That will happen with the support of a powerful government-owned company, the China Film Group, which both controls the import of films to China and oversees the competing large-screen system. The issue is especially sensitive for Imax: Not only could competitors in China cut into its potential market share there, but Imax has charged in several courts that the Chinese system relies on technology that was blatantly stolen from its offices in Canada.
IMAX has been trying to negotiate the issue quietly, but the issue has blown up in the open with the release of the RoboCop 3D version. As told by THR, “Imax has also been impacted by a lawsuit with a Chinese competitor, China Film Giant Screen, which has a former Imax employee that allegedly brought his new employer stolen IP related to film conversions to 3D.”
The details could have been lifted from a high-tech spy thriller. According to the same NYT article:
Imax’s misappropriation claims are centered on Gary Tsui, a former Imax software engineer who is accused of taking the company’s technology and using it to found or provide engineering help to low-cost Chinese rivals.
Those include China Film Giant Screen, which was co-developed by the China Film Group and will play “RoboCop” on its large-format screens in China, following its conversion to 3-D by a company called Beijing Cubic Pictures Technology. Mr. Tsui has been identified by Imax as the chief engineer for the C.F.G.S. system, which Imax says was developed from its technology, and as having founded Cubic Pictures after supposedly misappropriating Imax’s 2-D to 3-D conversion methods.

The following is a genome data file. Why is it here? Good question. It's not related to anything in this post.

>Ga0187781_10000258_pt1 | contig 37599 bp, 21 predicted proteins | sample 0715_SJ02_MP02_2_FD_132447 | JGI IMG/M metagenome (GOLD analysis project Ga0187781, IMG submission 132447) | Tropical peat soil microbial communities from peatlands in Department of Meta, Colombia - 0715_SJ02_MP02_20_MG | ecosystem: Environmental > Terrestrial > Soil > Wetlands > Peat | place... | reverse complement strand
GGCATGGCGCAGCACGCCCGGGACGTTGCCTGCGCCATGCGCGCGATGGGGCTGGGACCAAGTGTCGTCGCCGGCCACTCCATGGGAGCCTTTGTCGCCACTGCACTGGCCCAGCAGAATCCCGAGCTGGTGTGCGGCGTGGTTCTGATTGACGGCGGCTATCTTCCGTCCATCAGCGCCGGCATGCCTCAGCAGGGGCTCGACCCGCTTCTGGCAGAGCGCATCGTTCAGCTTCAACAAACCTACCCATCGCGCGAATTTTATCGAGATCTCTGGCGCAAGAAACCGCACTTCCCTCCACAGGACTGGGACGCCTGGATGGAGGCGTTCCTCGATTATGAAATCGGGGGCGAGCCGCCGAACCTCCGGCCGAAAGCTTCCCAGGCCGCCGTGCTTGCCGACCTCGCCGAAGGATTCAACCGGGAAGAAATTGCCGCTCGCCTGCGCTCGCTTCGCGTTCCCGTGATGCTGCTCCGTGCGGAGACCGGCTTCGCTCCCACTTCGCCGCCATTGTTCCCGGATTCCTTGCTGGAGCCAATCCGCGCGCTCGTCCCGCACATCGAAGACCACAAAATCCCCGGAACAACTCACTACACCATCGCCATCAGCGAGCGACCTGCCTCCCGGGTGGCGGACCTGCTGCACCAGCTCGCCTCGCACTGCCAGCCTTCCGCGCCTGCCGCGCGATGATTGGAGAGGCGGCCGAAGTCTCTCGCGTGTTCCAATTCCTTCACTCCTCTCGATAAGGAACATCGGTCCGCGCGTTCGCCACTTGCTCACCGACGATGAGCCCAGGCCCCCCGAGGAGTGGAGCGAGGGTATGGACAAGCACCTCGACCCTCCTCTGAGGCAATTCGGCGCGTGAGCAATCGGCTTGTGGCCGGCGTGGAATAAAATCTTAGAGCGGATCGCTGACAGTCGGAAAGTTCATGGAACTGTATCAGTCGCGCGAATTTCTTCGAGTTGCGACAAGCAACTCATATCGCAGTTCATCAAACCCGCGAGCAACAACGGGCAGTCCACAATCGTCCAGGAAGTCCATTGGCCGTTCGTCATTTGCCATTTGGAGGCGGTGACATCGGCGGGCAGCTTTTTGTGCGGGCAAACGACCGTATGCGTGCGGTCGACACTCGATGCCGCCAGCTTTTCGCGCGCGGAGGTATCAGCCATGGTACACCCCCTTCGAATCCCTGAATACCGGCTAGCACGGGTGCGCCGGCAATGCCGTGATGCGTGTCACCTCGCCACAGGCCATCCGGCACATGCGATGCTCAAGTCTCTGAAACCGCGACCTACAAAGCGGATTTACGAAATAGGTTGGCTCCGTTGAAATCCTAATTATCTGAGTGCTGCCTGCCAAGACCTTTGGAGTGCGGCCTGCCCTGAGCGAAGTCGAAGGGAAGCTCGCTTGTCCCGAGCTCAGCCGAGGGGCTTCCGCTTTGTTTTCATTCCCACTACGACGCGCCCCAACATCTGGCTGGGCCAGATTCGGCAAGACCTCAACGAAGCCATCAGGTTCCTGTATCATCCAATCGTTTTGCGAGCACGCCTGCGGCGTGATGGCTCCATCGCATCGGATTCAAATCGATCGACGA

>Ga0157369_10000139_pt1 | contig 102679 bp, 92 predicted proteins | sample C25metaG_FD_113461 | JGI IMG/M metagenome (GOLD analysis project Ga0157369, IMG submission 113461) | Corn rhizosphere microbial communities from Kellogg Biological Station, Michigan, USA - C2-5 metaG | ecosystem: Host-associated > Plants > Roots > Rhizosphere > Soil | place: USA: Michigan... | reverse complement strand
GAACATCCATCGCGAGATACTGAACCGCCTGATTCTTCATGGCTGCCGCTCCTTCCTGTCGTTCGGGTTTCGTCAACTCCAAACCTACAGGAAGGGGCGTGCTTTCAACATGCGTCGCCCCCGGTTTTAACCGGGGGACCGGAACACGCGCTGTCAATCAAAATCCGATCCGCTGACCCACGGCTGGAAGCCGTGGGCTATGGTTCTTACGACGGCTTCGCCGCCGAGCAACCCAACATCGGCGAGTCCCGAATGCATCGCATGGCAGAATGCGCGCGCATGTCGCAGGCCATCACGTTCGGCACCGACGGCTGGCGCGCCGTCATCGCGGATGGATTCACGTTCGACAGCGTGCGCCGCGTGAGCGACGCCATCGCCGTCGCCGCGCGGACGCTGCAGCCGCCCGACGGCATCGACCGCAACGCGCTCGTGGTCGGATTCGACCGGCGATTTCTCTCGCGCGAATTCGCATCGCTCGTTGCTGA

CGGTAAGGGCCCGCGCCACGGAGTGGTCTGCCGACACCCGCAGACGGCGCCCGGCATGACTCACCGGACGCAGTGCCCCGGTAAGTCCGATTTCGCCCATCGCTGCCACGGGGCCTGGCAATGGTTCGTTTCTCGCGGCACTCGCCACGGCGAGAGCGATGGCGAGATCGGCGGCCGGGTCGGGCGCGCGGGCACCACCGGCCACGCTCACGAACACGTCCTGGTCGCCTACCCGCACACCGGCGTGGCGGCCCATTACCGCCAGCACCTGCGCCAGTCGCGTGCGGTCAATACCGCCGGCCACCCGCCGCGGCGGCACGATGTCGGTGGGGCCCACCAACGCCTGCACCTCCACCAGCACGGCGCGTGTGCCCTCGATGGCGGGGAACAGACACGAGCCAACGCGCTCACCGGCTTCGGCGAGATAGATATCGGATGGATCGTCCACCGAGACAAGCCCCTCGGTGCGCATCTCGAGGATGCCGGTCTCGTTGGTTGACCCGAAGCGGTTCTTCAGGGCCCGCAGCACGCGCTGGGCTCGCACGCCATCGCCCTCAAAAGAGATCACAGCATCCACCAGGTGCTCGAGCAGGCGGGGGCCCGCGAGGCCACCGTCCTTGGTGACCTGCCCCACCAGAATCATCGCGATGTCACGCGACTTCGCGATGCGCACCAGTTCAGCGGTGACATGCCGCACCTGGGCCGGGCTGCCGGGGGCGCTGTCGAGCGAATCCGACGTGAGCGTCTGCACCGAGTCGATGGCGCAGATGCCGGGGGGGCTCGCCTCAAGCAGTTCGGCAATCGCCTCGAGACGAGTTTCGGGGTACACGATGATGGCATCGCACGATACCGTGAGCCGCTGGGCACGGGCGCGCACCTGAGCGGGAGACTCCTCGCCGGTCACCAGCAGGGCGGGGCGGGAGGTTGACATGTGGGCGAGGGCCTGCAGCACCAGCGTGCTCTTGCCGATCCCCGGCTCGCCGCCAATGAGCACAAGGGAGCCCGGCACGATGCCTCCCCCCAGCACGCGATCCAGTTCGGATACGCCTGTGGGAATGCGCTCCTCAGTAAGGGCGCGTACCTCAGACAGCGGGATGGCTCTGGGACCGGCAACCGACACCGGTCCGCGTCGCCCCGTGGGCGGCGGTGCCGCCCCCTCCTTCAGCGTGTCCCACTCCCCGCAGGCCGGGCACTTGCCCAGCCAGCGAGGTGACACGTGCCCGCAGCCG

Mr Tsui (also known as Xiaoyu Cui) vigorously denies the allegations and stated, “I’m a former Imax employee being scapegoated when the company chooses not to face competitive environment, ever-changing technology, and the dislikes of market monopoly and itself.”
This echoes industry resentment that goes back a long time, such as IMAX blocking studios from using outside vendors to up-convert films for IMAX, forcing them to use the DMR process, as well as complaints from exhibitors about being dictated to over what they can and cannot show on their IMAX screens. This and the terms of contracts is what has prompted many exhibitors to set up their own large-format screens, though with mixed results.